Turkey dismisses US warning over S-400 Russian missiles

Turkey’s President Recep Tayyip Erdogan dismissed US threats to cancel the sale of high-tech F-35 jets to Turkey, saying his country will move ahead with the purchase of Russian S-400 air-defense missiles. (Presidential Press Service via AP, Pool)
Updated 07 March 2019

Turkey dismisses US warning over S-400 Russian missiles

  • Erdogan has dismissed US threats to cancel the sale of high-tech F-35 jets to Turkey
  • Erdogan also said Turkey could consider purchasing the more advanced Russian S-500 system

ANKARA, Turkey: Turkish President Recep Tayyip Erdogan has dismissed US threats to cancel the sale of high-tech F-35 jets to Turkey, saying his country will move ahead with the purchase of Russian S-400 air-defense missiles.
In an interview with Kanal 24 television late Wednesday, Erdogan also said Turkey could consider purchasing the more advanced Russian S-500 system in the future.
This week, the top US military commander for Europe, Gen. Curtis Scaparrotti, told the US Congress that NATO member Turkey should reconsider its plan to buy the S-400 from Russia or forfeit other future American military aircraft and systems. He said Turkey’s use of the Russian surface-to-air missile defense system would be a threat to the F-35.
It was the latest in a series of warnings the US has made to Turkey over its plans to buy the S-400. The US and other NATO allies have repeatedly complained about the purchase, saying it is not compatible with other allied systems and would represent a security threat.
The issue has aggravated already souring relations with Ankara, including tensions over the war in Syria.
“The S-400 is a done deal, there can be no turning back. We have reached an agreement with the Russians,” Erdogan said. “We will move toward a joint production. Perhaps after the S-400, we will go for the S-500.”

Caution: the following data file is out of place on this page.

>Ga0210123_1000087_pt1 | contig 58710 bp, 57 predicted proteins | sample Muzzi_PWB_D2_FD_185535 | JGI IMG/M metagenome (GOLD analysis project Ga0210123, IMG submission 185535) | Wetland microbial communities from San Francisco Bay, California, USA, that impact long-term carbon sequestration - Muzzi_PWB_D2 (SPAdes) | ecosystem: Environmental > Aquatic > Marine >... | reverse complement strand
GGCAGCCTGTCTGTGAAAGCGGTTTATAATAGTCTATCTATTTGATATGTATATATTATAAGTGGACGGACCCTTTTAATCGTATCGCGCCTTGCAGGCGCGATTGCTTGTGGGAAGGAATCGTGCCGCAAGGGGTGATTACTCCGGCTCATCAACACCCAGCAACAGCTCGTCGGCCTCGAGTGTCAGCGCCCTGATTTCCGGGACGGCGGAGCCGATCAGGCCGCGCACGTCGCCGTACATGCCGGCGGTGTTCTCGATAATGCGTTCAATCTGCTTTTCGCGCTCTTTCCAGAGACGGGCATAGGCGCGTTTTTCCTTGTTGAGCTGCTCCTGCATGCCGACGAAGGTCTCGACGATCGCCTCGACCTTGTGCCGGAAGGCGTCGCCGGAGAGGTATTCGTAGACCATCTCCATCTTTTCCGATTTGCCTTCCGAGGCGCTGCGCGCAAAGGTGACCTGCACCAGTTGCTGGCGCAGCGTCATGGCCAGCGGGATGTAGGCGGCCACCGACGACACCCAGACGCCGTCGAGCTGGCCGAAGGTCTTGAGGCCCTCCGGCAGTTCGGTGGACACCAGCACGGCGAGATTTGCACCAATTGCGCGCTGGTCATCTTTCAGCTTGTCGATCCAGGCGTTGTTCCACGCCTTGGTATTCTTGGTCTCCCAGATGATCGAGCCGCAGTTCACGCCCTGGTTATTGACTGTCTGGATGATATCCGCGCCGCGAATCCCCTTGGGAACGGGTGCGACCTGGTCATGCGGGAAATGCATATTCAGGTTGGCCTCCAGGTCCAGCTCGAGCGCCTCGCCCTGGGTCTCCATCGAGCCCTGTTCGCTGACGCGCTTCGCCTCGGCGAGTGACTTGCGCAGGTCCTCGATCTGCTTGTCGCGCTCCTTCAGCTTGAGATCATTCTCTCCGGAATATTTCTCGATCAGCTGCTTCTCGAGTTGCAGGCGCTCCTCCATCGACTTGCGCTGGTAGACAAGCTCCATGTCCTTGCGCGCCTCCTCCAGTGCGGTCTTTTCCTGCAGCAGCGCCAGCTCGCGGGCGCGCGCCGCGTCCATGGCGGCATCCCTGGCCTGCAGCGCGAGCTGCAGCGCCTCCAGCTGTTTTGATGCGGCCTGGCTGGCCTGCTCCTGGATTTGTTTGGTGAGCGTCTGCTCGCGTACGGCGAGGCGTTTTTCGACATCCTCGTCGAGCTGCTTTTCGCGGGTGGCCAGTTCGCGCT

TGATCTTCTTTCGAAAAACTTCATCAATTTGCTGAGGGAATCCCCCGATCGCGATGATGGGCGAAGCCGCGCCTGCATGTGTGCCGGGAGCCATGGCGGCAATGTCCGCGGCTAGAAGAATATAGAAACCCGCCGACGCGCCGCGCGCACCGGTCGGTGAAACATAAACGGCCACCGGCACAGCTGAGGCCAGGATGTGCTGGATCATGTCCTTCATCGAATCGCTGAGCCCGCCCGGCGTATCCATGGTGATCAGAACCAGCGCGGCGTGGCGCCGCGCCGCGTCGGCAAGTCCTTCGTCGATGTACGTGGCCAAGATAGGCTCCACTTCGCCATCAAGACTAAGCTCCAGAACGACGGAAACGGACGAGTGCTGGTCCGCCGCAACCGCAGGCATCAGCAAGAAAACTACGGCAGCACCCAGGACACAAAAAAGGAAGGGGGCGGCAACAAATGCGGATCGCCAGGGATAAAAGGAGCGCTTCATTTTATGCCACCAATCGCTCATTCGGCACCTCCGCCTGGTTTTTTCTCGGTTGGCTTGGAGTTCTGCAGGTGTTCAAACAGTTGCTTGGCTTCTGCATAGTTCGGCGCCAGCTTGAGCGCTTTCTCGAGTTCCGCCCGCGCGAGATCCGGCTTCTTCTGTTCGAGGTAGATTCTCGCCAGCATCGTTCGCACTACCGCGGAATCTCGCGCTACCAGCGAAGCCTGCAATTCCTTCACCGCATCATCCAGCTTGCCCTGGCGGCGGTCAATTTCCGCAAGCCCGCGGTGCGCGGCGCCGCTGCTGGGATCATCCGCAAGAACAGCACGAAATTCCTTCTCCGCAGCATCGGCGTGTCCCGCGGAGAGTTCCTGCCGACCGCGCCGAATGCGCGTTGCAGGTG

The US had agreed to sell 100 of its latest, fifth-generation F-35 fighters to Turkey, and has so far delivered two of the aircraft. But Congress last year ordered a delay in future deliveries.
In December, the State Department approved the sale of a $3.5 billion US Patriot missile defense system to Turkey.
Erdogan said Turkey could still purchase the Patriot system “if the conditions are suitable, the prices are suitable (and) if we can conduct a joint production.”
Erdogan added that first delivery of the S-400 would be made in July.


Iran says coronavirus deaths top 11,000

Updated 02 July 2020

Iran says coronavirus deaths top 11,000

  • Official figures have shown a rising trajectory in fatalities and new confirmed cases in recent months
  • The country is struggling to contain the Middle East’s deadliest outbreak of COVID-19

TEHRAN: Iran’s death toll from the novel coronavirus passed 11,000 on Thursday, the health ministry said, as the country struggles to contain the Middle East’s deadliest outbreak of COVID-19.
Official figures have shown a rising trajectory in fatalities and new confirmed cases in recent months, after Iran reported a near-two month low in daily recorded infections in early May.
“In the past 24 hours, we lost 148 of our compatriots due to infection with COVID-19,” health ministry spokeswoman Sima Sadat Lari said on state TV.
That brings Iran’s overall death toll to 11,106, she added.
She also raised the country’s coronavirus caseload to 232,863, with 2,652 new confirmed cases in the past day.
“Unfortunately, the number of hospitalizations is increasing in most of the country’s provinces,” Lari said.
The resurging overall numbers have seen some previously largely unscathed provinces classified as “red” — the highest level on Iran’s color-coded risk scale — with authorities allowed to reimpose restrictive measures if required.
They include Bushehr, Hormozgan, Kermanshah, Khuzestan, Khorasan Razavi, Kurdistan, and West and East Azerbaijan, all located along Iran’s borders.